Venezuela: Background information on the referendum process
|Publisher||United States Bureau of Citizenship and Immigration Services|
|Author||Resource Information Center|
|Publication Date||27 October 2003|
|Citation / Document Symbol||VEN04001.RIC|
|Cite as||United States Bureau of Citizenship and Immigration Services, Venezuela: Background information on the referendum process, 27 October 2003, VEN04001.RIC, available at: http://www.refworld.org/docid/414fe6d14.html [accessed 23 September 2014]|
|Disclaimer||This is not a UNHCR publication. UNHCR is not responsible for, nor does it necessarily endorse, its content. Any views expressed are solely those of the author or publisher and do not necessarily reflect those of UNHCR, the United Nations or its Member States.|
How can an elected official be recalled in Venezuela? How does the Venezuelan Referendum Process work? What is the status of the campaign to recall President Hugo Chavez? Have there been reprisals against the opposition?
Article 72 of the Venezuelan Constitution provides that the office of a popularly elected leader can be revoked through the calling of a referendum. The Venezuelan Constitution of 1961 was amended under the Chávez government regime in 1999 (ECONOMIST 11 Sep 2003). One amendment of the Constitution, Article 72, allows for a referendum. Article72 states:
"All popularly elected officials' and magistrates' terms of office are subject to revocation. During the midway point of the term for which the functionary was elected, a number no less than twenty percent of the registered voters can solicit the convocation of a referendum to revoke his/her mandate.
When a number equal or greater than the number of registered voters that elected the functionary have voted in favor of the revocation, and always assuring that a number equal to or greater than twenty-five percent of registered voters voted in the referendum, the functionary's mandate will be considered revoked and the process will begin to fulfill the position immediately according to and conforming with all available means in this Constitution and in the Laws" (Golinger-Moncada 4 Jul 2003).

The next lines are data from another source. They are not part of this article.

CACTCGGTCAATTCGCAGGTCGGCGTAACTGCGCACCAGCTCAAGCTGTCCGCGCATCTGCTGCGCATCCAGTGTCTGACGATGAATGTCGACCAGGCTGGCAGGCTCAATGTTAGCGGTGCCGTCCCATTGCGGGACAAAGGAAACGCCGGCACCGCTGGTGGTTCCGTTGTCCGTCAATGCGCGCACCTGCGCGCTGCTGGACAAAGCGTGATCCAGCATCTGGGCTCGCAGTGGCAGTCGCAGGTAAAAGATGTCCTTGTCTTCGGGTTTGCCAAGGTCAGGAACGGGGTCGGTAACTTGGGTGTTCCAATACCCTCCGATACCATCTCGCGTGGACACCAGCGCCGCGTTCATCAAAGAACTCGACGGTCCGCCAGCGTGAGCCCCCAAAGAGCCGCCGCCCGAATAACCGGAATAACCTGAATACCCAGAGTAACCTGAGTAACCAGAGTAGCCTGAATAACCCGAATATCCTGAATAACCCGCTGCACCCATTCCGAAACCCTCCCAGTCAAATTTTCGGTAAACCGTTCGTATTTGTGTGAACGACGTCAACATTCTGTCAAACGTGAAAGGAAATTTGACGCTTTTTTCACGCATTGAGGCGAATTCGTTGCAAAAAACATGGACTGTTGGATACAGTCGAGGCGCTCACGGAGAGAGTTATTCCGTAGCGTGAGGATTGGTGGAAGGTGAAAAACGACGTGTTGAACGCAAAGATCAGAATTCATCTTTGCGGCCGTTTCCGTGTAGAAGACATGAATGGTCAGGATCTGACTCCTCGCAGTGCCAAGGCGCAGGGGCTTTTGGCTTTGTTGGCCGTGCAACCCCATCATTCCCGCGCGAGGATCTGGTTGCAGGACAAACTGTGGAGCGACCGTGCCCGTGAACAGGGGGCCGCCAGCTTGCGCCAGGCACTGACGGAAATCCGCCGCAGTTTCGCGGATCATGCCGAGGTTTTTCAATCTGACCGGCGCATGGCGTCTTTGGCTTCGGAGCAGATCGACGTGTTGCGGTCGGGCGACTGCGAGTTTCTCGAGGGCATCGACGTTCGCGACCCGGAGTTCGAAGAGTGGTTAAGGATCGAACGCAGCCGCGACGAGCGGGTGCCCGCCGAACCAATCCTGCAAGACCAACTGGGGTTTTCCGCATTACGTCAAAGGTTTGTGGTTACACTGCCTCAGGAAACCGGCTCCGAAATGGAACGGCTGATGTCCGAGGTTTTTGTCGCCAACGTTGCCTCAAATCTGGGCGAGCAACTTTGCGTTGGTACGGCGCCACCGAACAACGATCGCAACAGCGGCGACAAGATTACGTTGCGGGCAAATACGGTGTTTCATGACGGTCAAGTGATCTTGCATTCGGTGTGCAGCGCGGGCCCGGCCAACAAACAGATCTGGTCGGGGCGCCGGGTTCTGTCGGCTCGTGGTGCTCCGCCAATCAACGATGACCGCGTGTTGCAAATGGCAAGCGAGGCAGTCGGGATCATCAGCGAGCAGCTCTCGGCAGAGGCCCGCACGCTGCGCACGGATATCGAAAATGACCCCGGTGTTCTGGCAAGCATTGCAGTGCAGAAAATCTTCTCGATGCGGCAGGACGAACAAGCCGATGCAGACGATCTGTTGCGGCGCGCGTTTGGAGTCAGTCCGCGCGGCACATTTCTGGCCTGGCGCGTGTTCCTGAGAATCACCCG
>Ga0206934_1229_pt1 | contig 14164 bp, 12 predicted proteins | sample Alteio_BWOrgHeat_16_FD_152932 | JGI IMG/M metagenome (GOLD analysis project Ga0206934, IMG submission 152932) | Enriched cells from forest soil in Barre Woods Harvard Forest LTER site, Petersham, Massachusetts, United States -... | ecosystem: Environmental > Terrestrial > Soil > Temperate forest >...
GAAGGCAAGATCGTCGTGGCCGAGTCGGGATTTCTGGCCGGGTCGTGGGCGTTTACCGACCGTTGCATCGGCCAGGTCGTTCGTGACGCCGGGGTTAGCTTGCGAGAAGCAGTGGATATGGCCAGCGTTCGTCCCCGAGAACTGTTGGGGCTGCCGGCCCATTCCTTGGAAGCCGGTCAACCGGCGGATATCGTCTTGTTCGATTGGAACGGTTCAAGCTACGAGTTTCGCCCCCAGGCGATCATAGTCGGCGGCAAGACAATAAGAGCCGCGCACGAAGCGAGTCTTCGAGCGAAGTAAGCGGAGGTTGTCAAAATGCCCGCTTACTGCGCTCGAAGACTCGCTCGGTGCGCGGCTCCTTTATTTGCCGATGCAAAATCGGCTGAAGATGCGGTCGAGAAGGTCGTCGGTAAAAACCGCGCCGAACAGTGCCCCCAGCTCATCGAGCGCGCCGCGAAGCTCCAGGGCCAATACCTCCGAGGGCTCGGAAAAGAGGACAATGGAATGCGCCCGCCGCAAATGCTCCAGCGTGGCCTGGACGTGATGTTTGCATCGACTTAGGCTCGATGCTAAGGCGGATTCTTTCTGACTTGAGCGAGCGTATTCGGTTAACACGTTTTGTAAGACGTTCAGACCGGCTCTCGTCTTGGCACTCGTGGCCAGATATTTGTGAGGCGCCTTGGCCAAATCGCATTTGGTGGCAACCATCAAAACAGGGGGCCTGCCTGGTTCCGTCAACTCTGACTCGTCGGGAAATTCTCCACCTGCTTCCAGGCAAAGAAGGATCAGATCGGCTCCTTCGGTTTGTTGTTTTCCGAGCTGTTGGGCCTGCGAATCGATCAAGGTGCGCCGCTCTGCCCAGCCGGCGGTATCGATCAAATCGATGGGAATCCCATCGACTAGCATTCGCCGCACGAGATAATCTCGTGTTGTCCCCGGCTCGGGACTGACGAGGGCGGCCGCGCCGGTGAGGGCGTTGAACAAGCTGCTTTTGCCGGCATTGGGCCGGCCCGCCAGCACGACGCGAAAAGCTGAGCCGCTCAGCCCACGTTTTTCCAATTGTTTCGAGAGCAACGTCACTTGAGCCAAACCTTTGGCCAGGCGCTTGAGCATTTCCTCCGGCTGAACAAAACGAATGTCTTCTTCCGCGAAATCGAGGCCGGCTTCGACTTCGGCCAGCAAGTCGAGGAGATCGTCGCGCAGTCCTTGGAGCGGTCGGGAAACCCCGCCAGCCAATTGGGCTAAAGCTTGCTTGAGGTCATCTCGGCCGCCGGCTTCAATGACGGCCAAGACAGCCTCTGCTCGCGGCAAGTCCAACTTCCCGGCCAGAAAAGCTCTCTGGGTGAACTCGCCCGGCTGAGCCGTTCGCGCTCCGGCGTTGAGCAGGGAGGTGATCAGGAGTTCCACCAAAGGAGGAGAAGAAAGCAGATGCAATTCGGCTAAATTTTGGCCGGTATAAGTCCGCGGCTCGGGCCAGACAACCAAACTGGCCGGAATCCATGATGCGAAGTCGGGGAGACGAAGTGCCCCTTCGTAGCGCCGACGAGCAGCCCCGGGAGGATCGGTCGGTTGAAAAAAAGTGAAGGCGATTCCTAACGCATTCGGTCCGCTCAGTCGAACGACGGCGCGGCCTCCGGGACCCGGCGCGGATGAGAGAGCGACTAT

I. According to Article 72, a referendum is permitted during the midway point of the elected official's term. The following are necessary steps to recall an elected official:
--First, 20% of the registered electorate must sign a petition for the summoning of a referendum. Assuming that the process to obtain the petition adheres to the recognized law, the CNE, National Elections College [also referred to as the National Electoral Council], will then verify and count the number of signatures provided. If the aforementioned prerequisites are met, the process then moves towards obtaining a referendum.
II. For a referendum to pass, the following two criteria must be met:
--In order to have an elected official removed, a vote must be cast by an equal or greater number of the registered electorate who originally voted the official into office.
--Part two of the referendum process also requires that at least twenty five percent of registered voters participate in the referendum voting process. The CNE is then required to verify that all votes are legitimate and accounted for. Throughout the referendum procedure, step one and step two, the Venezuelan government is to remain neutral and removed from the Article 72 process.
CURRENT INITIATIVES TO RECALL VENEZUELAN OFFICIALS
An accord was signed on the 29th of May 2003 by the Venezuelan government and an opposition organization, Coordinadora Democrática, to permit a referendum to proceed based on Article 72 of the Venezuelan Constitution (Golinger-Moncada 4 Jul 2003). Step one of the calling of the referendum took place during the mid-point of Chávez's six-year presidency on August 19, 2003. Although close to three million signatures were obtained during February of 2003, the CNE announced that the signatures presented were deemed ineligible (LALBR 30 Sep 2003). Súmate, a private non-partisan organization, led the collection of signatures for the referendum call in February of 2003. The Chávez administration charged that the signatures were inadmissible because Súmate obtained them after a two-month general opposition strike in early February (Sarmiento 3 Sep 2003). Furthermore, the Chávez government maintained that electoral law was violated because the CNE was not involved in the signature collection process. The Vice President, José Vicente Rangel, filed a complaint in early September against Súmate and called for a criminal inquiry (Sarmiento 3 Sep 2003).